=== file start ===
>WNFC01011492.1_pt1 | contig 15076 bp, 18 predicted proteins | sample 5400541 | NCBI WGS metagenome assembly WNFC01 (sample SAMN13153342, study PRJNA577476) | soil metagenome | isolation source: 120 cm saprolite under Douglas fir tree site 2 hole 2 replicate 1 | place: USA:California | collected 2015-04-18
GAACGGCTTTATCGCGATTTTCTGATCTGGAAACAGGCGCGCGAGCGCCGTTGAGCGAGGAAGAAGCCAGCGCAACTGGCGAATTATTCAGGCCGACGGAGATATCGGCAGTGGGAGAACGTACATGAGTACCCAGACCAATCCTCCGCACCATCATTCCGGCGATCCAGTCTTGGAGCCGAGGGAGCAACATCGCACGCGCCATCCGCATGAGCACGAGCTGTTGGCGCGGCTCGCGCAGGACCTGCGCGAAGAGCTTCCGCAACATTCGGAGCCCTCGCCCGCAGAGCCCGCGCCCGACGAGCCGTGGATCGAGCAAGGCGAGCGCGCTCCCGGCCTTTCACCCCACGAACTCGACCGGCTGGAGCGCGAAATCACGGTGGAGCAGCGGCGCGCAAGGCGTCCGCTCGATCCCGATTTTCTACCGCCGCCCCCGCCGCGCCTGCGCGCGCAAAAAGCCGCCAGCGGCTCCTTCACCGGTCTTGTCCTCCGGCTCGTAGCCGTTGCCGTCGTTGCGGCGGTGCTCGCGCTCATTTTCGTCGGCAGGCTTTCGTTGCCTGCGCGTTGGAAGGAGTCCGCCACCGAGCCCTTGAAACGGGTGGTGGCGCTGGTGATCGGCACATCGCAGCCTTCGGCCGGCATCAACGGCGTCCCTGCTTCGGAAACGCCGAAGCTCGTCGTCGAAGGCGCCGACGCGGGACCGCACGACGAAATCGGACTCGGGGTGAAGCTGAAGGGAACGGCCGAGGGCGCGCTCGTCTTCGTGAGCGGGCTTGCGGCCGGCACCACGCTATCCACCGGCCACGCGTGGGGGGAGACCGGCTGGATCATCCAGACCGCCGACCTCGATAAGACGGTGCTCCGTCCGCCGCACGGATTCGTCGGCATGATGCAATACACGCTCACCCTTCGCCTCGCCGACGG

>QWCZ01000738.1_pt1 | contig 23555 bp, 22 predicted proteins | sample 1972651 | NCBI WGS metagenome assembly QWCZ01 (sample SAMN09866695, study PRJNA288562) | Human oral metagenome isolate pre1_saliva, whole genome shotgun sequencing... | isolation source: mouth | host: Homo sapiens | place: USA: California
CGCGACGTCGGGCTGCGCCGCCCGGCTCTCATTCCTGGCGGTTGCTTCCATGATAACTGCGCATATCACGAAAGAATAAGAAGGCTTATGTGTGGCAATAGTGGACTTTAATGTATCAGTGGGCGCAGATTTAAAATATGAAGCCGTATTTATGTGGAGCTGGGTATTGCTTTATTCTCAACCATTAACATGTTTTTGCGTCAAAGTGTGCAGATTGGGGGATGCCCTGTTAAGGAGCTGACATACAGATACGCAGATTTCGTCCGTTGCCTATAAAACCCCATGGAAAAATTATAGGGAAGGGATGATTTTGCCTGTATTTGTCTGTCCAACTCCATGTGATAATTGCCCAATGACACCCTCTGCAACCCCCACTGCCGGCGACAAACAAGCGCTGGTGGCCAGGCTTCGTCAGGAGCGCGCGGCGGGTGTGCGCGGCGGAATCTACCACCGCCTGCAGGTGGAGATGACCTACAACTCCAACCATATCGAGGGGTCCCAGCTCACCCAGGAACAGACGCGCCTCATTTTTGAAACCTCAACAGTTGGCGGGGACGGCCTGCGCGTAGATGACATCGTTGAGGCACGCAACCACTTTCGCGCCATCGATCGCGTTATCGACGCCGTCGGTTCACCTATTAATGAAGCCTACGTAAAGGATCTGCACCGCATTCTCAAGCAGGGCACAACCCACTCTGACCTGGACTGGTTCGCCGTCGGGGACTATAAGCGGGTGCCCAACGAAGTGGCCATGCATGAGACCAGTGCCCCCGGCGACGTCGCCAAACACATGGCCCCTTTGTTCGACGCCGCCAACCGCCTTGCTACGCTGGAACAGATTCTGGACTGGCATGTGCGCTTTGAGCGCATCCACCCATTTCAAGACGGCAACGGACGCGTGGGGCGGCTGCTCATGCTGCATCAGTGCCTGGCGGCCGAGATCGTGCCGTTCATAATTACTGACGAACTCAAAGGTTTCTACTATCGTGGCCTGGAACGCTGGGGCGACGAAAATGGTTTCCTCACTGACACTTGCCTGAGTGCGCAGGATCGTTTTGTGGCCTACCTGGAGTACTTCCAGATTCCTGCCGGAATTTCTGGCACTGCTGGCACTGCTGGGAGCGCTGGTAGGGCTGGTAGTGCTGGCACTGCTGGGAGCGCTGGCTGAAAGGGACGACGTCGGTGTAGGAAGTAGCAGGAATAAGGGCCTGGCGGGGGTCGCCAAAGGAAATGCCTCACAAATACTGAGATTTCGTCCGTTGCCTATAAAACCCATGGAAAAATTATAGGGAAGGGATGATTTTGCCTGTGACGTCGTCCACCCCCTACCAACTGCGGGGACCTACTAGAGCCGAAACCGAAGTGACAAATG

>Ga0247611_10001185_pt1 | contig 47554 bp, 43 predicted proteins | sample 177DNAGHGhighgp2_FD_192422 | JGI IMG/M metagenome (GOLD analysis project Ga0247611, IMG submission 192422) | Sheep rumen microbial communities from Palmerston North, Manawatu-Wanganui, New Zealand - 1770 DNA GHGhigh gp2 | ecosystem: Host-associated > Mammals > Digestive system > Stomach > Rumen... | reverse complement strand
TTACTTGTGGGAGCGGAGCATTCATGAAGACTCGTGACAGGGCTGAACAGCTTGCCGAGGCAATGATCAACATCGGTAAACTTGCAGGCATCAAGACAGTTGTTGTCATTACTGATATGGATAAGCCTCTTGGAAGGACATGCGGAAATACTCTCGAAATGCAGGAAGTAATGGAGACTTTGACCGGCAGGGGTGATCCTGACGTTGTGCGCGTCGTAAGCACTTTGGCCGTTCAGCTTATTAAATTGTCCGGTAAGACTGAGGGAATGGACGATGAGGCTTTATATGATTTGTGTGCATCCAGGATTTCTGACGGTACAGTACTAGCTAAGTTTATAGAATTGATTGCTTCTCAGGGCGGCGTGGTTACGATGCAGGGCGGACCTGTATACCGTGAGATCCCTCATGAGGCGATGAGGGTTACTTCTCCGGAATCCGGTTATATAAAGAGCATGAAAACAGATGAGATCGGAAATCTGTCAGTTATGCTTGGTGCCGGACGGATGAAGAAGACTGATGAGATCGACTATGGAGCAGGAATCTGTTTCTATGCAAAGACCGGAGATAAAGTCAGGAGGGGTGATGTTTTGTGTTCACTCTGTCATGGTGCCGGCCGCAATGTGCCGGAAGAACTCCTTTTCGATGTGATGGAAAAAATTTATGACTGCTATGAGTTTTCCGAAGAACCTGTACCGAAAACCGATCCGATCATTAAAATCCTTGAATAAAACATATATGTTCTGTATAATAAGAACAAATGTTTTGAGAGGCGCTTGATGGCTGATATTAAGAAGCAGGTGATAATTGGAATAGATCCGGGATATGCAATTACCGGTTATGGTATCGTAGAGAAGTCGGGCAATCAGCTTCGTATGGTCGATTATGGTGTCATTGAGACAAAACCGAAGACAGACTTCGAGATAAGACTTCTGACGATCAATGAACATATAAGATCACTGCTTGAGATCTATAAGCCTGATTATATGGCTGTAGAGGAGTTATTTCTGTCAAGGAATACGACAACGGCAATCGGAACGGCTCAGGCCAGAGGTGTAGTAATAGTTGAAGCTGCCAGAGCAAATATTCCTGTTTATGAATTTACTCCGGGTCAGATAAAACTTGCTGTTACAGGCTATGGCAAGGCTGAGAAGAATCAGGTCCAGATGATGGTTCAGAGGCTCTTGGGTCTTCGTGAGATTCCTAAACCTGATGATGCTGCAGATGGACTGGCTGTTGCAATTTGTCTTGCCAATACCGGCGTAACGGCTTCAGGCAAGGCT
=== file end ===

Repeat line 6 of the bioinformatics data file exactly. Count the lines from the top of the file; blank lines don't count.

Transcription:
TTACTTGTGGGAGCGGAGCATTCATGAAGACTCGTGACAGGGCTGAACAGCTTGCCGAGGCAATGATCAACATCGGTAAACTTGCAGGCATCAAGACAGTTGTTGTCATTACTGATATGGATAAGCCTCTTGGAAGGACATGCGGAAATACTCTCGAAATGCAGGAAGTAATGGAGACTTTGACCGGCAGGGGTGATCCTGACGTTGTGCGCGTCGTAAGCACTTTGGCCGTTCAGCTTATTAAATTGTCCGGTAAGACTGAGGGAATGGACGATGAGGCTTTATATGATTTGTGTGCATCCAGGATTTCTGACGGTACAGTACTAGCTAAGTTTATAGAATTGATTGCTTCTCAGGGCGGCGTGGTTACGATGCAGGGCGGACCTGTATACCGTGAGATCCCTCATGAGGCGATGAGGGTTACTTCTCCGGAATCCGGTTATATAAAGAGCATGAAAACAGATGAGATCGGAAATCTGTCAGTTATGCTTGGTGCCGGACGGATGAAGAAGACTGATGAGATCGACTATGGAGCAGGAATCTGTTTCTATGCAAAGACCGGAGATAAAGTCAGGAGGGGTGATGTTTTGTGTTCACTCTGTCATGGTGCCGGCCGCAATGTGCCGGAAGAACTCCTTTTCGATGTGATGGAAAAAATTTATGACTGCTATGAGTTTTCCGAAGAACCTGTACCGAAAACCGATCCGATCATTAAAATCCTTGAATAAAACATATATGTTCTGTATAATAAGAACAAATGTTTTGAGAGGCGCTTGATGGCTGATATTAAGAAGCAGGTGATAATTGGAATAGATCCGGGATATGCAATTACCGGTTATGGTATCGTAGAGAAGTCGGGCAATCAGCTTCGTATGGTCGATTATGGTGTCATTGAGACAAAACCGAAGACAGACTTCGAGATAAGACTTCTGACGATCAATGAACATATAAGATCACTGCTTGAGATCTATAAGCCTGATTATATGGCTGTAGAGGAGTTATTTCTGTCAAGGAATACGACAACGGCAATCGGAACGGCTCAGGCCAGAGGTGTAGTAATAGTTGAAGCTGCCAGAGCAAATATTCCTGTTTATGAATTTACTCCGGGTCAGATAAAACTTGCTGTTACAGGCTATGGCAAGGCTGAGAAGAATCAGGTCCAGATGATGGTTCAGAGGCTCTTGGGTCTTCGTGAGATTCCTAAACCTGATGATGCTGCAGATGGACTGGCTGTTGCAATTTGTCTTGCCAATACCGGCGTAACGGCTTCAGGCAAGGCT